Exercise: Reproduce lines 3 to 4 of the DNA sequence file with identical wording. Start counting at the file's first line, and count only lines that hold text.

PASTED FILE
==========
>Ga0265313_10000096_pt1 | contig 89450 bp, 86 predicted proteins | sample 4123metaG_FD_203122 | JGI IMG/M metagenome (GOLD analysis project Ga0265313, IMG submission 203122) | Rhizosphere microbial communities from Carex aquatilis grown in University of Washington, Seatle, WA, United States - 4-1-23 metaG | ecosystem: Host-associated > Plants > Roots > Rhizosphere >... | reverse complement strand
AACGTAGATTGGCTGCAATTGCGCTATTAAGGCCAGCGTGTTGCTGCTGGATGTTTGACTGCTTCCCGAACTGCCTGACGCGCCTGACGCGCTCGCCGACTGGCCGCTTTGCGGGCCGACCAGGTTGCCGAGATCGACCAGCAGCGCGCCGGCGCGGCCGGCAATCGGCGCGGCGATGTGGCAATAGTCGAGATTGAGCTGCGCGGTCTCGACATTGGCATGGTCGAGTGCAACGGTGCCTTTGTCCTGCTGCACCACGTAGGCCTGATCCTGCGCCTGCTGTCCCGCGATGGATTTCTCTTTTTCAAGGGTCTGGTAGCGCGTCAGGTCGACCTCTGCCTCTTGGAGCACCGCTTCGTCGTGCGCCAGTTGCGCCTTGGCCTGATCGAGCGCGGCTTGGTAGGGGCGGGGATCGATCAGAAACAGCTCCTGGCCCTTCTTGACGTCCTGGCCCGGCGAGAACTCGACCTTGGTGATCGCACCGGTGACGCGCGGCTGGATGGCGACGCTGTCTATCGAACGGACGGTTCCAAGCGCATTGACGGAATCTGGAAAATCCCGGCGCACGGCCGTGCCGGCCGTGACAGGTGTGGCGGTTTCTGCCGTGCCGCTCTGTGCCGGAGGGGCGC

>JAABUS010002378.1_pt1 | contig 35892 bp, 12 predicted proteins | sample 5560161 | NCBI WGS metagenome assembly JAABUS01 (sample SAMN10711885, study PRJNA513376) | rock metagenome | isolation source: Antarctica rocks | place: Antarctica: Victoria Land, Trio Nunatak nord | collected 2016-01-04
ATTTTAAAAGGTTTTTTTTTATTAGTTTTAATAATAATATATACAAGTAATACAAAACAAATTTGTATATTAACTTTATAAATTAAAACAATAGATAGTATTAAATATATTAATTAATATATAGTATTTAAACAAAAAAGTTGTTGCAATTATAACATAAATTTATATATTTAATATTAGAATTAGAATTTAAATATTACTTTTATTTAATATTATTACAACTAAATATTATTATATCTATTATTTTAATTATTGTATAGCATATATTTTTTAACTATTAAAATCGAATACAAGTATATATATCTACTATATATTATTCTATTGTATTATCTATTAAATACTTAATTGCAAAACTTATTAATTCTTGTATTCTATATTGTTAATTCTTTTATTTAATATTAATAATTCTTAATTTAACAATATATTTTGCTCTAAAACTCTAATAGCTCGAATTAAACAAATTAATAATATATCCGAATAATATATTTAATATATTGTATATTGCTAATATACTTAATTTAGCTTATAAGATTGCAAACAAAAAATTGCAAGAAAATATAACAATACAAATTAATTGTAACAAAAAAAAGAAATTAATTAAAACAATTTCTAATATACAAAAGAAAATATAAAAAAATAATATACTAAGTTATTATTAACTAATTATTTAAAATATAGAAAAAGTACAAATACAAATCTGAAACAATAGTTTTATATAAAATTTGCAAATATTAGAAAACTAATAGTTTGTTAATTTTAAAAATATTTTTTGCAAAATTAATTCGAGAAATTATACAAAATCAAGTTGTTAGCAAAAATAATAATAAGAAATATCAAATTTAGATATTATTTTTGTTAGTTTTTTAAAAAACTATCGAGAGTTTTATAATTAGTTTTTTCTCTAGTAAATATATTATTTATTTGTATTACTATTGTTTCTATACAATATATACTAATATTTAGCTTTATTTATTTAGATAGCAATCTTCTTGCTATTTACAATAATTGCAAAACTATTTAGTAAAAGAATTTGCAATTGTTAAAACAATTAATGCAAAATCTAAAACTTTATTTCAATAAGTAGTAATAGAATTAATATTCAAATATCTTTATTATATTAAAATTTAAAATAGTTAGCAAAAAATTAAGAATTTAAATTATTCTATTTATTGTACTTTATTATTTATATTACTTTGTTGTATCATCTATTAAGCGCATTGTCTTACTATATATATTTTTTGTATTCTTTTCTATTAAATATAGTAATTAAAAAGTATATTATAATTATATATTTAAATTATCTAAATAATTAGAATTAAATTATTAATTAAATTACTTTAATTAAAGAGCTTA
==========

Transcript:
>JAABUS010002378.1_pt1 | contig 35892 bp, 12 predicted proteins | sample 5560161 | NCBI WGS metagenome assembly JAABUS01 (sample SAMN10711885, study PRJNA513376) | rock metagenome | isolation source: Antarctica rocks | place: Antarctica: Victoria Land, Trio Nunatak nord | collected 2016-01-04
ATTTTAAAAGGTTTTTTTTTATTAGTTTTAATAATAATATATACAAGTAATACAAAACAAATTTGTATATTAACTTTATAAATTAAAACAATAGATAGTATTAAATATATTAATTAATATATAGTATTTAAACAAAAAAGTTGTTGCAATTATAACATAAATTTATATATTTAATATTAGAATTAGAATTTAAATATTACTTTTATTTAATATTATTACAACTAAATATTATTATATCTATTATTTTAATTATTGTATAGCATATATTTTTTAACTATTAAAATCGAATACAAGTATATATATCTACTATATATTATTCTATTGTATTATCTATTAAATACTTAATTGCAAAACTTATTAATTCTTGTATTCTATATTGTTAATTCTTTTATTTAATATTAATAATTCTTAATTTAACAATATATTTTGCTCTAAAACTCTAATAGCTCGAATTAAACAAATTAATAATATATCCGAATAATATATTTAATATATTGTATATTGCTAATATACTTAATTTAGCTTATAAGATTGCAAACAAAAAATTGCAAGAAAATATAACAATACAAATTAATTGTAACAAAAAAAAGAAATTAATTAAAACAATTTCTAATATACAAAAGAAAATATAAAAAAATAATATACTAAGTTATTATTAACTAATTATTTAAAATATAGAAAAAGTACAAATACAAATCTGAAACAATAGTTTTATATAAAATTTGCAAATATTAGAAAACTAATAGTTTGTTAATTTTAAAAATATTTTTTGCAAAATTAATTCGAGAAATTATACAAAATCAAGTTGTTAGCAAAAATAATAATAAGAAATATCAAATTTAGATATTATTTTTGTTAGTTTTTTAAAAAACTATCGAGAGTTTTATAATTAGTTTTTTCTCTAGTAAATATATTATTTATTTGTATTACTATTGTTTCTATACAATATATACTAATATTTAGCTTTATTTATTTAGATAGCAATCTTCTTGCTATTTACAATAATTGCAAAACTATTTAGTAAAAGAATTTGCAATTGTTAAAACAATTAATGCAAAATCTAAAACTTTATTTCAATAAGTAGTAATAGAATTAATATTCAAATATCTTTATTATATTAAAATTTAAAATAGTTAGCAAAAAATTAAGAATTTAAATTATTCTATTTATTGTACTTTATTATTTATATTACTTTGTTGTATCATCTATTAAGCGCATTGTCTTACTATATATATTTTTTGTATTCTTTTCTATTAAATATAGTAATTAAAAAGTATATTATAATTATATATTTAAATTATCTAAATAATTAGAATTAAATTATTAATTAAATTACTTTAATTAAAGAGCTTA